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Environmental Studies


Bedload and water column traps were used with simultaneous wind and water velocity measurements to study postlarval macrofaunal dispersal dynamics in Manukau Harbour, New Zealand. A 12-fold range in mean wind condition resulted in large differences in water flow (12-fold), sediment flux (285-fold), and trap collection of total number of individuals (95-fold), number of the dominant infaunal organism (84-fold for the bivalve Macomona liliana), and number of species (4-fold). There were very strong, positive relationships among wind condition, water velocity, sediment flux, and postlarval dispersal, especially in the bedload. Local density in the ambient sediment was not a good predictor of dispersal. Results indicate that postlarval dispersal may influence benthic abundance pat- terns over a range of spatial scales.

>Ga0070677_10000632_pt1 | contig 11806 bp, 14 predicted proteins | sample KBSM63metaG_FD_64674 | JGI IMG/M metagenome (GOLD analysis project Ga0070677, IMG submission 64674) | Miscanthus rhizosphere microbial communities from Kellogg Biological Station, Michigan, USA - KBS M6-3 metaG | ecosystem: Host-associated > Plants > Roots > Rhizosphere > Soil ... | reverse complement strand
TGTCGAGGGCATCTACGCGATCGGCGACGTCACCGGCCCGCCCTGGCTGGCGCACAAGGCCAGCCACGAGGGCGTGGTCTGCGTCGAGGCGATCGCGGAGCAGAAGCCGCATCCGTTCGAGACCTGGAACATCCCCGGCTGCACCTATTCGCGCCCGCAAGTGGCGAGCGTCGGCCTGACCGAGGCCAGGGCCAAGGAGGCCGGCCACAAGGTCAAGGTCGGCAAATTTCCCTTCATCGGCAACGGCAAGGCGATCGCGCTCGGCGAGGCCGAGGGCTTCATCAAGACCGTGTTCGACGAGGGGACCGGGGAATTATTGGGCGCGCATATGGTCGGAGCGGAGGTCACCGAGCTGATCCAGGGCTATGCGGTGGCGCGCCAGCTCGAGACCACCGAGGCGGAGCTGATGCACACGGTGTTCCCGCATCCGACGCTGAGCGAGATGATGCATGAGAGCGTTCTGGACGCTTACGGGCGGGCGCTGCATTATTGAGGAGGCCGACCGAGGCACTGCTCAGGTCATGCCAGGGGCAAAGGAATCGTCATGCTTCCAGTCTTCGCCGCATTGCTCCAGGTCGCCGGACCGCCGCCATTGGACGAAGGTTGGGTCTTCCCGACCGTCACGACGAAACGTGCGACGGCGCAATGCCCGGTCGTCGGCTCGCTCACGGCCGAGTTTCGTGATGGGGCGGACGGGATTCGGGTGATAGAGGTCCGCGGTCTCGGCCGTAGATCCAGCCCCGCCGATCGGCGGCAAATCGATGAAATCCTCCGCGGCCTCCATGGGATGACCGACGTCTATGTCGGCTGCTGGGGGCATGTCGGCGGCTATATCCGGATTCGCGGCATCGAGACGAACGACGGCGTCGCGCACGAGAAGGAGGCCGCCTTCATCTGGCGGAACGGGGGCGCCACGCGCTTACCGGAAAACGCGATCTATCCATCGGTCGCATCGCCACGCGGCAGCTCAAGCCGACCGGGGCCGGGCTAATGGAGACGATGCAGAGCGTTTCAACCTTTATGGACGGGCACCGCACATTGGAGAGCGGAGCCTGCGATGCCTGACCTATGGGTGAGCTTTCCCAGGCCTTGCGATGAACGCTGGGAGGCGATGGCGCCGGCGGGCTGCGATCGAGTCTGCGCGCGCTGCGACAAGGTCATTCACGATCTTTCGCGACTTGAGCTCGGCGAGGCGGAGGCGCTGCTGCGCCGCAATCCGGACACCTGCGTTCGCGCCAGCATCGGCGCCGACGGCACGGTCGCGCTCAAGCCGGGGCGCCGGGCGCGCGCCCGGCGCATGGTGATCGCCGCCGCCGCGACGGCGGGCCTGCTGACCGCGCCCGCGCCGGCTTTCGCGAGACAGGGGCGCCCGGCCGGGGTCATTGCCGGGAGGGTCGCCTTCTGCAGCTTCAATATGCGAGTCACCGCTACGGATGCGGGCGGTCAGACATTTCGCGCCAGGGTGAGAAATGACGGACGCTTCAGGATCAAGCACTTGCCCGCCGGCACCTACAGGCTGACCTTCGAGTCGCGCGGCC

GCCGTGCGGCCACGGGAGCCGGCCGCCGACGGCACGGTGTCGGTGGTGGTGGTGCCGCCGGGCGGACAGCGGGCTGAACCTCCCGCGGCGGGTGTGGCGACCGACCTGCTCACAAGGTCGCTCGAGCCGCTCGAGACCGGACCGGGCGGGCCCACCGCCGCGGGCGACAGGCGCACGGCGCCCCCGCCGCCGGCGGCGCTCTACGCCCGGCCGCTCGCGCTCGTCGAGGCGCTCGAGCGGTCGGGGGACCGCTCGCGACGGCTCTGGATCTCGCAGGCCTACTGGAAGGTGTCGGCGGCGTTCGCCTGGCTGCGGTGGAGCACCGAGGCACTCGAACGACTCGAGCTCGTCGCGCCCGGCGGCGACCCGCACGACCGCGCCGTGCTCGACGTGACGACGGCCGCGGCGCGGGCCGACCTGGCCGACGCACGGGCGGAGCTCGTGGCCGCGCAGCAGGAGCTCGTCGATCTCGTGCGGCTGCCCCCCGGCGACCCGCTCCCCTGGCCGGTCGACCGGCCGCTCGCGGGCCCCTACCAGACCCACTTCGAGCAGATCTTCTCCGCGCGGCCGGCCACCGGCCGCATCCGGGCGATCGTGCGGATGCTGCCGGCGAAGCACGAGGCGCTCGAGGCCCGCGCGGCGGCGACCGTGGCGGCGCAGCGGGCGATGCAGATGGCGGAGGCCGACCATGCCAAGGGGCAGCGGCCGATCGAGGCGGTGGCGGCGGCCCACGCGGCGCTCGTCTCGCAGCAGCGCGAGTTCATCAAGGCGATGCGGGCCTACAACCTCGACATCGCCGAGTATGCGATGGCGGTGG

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Copyright (1995) by the Association for the Sciences of Limnology and Oceanography, Inc.